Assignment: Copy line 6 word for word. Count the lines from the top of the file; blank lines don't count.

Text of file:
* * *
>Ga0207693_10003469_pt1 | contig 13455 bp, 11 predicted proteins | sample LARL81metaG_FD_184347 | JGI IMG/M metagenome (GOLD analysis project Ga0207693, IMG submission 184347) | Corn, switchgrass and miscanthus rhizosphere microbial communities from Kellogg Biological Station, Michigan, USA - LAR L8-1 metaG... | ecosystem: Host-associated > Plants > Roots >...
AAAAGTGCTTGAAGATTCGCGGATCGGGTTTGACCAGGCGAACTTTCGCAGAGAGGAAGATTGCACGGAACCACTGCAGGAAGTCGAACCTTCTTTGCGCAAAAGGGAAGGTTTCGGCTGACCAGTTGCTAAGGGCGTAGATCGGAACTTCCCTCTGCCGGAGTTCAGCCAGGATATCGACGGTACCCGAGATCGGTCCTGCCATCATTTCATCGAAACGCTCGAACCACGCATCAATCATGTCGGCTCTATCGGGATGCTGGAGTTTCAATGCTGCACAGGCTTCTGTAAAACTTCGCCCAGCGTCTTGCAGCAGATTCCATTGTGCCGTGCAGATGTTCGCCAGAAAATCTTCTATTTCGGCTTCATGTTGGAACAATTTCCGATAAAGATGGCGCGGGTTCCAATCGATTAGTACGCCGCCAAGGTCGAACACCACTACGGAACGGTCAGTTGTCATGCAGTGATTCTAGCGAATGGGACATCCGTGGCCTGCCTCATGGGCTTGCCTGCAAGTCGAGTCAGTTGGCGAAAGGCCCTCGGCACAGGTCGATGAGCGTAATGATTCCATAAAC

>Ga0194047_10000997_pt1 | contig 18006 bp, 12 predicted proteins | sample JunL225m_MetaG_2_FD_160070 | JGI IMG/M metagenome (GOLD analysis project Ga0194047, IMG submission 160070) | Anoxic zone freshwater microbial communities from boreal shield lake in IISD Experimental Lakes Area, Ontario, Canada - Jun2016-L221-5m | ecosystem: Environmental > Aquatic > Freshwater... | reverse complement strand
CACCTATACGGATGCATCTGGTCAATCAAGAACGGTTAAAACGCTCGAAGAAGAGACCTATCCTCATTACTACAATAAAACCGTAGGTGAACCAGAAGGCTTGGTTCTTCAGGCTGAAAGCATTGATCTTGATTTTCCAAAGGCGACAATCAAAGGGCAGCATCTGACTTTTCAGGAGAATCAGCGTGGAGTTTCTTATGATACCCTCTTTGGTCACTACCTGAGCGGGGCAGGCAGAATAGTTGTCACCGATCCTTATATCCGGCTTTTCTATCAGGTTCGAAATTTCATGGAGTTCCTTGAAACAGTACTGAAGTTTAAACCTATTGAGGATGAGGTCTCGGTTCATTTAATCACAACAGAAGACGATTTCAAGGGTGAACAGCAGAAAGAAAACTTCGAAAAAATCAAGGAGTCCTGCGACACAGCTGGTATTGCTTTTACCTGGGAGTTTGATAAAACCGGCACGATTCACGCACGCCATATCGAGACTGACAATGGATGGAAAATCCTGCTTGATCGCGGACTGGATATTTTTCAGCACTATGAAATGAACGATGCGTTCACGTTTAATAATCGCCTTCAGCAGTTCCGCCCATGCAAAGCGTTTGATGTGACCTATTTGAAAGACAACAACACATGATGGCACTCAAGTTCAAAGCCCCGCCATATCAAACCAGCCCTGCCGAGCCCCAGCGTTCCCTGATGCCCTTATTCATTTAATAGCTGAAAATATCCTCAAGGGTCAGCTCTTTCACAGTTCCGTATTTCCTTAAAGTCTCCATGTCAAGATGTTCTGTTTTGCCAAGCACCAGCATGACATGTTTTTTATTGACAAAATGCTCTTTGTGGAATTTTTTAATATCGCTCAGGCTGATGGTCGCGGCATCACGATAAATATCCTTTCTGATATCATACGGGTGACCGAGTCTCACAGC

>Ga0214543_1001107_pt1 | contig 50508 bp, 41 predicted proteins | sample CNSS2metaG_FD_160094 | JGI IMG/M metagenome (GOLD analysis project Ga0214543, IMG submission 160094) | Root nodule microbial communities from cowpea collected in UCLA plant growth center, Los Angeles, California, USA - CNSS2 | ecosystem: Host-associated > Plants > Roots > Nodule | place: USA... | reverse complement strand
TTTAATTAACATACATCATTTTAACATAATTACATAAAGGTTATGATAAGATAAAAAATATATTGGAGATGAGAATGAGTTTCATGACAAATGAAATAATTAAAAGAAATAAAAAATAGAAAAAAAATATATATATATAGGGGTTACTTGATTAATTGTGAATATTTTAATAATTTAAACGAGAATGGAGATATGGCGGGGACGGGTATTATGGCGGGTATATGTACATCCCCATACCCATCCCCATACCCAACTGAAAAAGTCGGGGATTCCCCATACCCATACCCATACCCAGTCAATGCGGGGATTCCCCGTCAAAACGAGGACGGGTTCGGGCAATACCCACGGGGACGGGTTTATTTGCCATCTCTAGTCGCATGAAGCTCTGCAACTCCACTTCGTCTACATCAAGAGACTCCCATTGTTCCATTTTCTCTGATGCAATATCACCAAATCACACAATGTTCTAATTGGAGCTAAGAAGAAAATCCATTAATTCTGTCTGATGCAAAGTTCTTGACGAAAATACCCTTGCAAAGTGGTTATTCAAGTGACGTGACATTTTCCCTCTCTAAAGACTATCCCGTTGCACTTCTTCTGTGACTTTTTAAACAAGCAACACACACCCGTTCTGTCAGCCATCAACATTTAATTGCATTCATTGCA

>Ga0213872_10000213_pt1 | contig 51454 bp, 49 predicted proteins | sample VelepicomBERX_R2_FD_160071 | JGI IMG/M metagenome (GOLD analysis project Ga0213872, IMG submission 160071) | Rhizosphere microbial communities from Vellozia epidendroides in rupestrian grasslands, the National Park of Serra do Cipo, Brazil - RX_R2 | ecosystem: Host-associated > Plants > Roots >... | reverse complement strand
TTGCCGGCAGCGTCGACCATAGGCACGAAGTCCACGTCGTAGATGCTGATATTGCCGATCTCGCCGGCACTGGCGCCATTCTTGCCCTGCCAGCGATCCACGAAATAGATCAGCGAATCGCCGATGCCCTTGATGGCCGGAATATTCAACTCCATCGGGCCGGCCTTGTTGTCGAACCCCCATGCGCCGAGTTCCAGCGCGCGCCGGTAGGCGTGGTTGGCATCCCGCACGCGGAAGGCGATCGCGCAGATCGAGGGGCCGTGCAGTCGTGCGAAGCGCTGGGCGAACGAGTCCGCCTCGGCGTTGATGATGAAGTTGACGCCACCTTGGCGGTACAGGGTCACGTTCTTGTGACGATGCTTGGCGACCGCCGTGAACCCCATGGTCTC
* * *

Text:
TTTAATTAACATACATCATTTTAACATAATTACATAAAGGTTATGATAAGATAAAAAATATATTGGAGATGAGAATGAGTTTCATGACAAATGAAATAATTAAAAGAAATAAAAAATAGAAAAAAAATATATATATATAGGGGTTACTTGATTAATTGTGAATATTTTAATAATTTAAACGAGAATGGAGATATGGCGGGGACGGGTATTATGGCGGGTATATGTACATCCCCATACCCATCCCCATACCCAACTGAAAAAGTCGGGGATTCCCCATACCCATACCCATACCCAGTCAATGCGGGGATTCCCCGTCAAAACGAGGACGGGTTCGGGCAATACCCACGGGGACGGGTTTATTTGCCATCTCTAGTCGCATGAAGCTCTGCAACTCCACTTCGTCTACATCAAGAGACTCCCATTGTTCCATTTTCTCTGATGCAATATCACCAAATCACACAATGTTCTAATTGGAGCTAAGAAGAAAATCCATTAATTCTGTCTGATGCAAAGTTCTTGACGAAAATACCCTTGCAAAGTGGTTATTCAAGTGACGTGACATTTTCCCTCTCTAAAGACTATCCCGTTGCACTTCTTCTGTGACTTTTTAAACAAGCAACACACACCCGTTCTGTCAGCCATCAACATTTAATTGCATTCATTGCA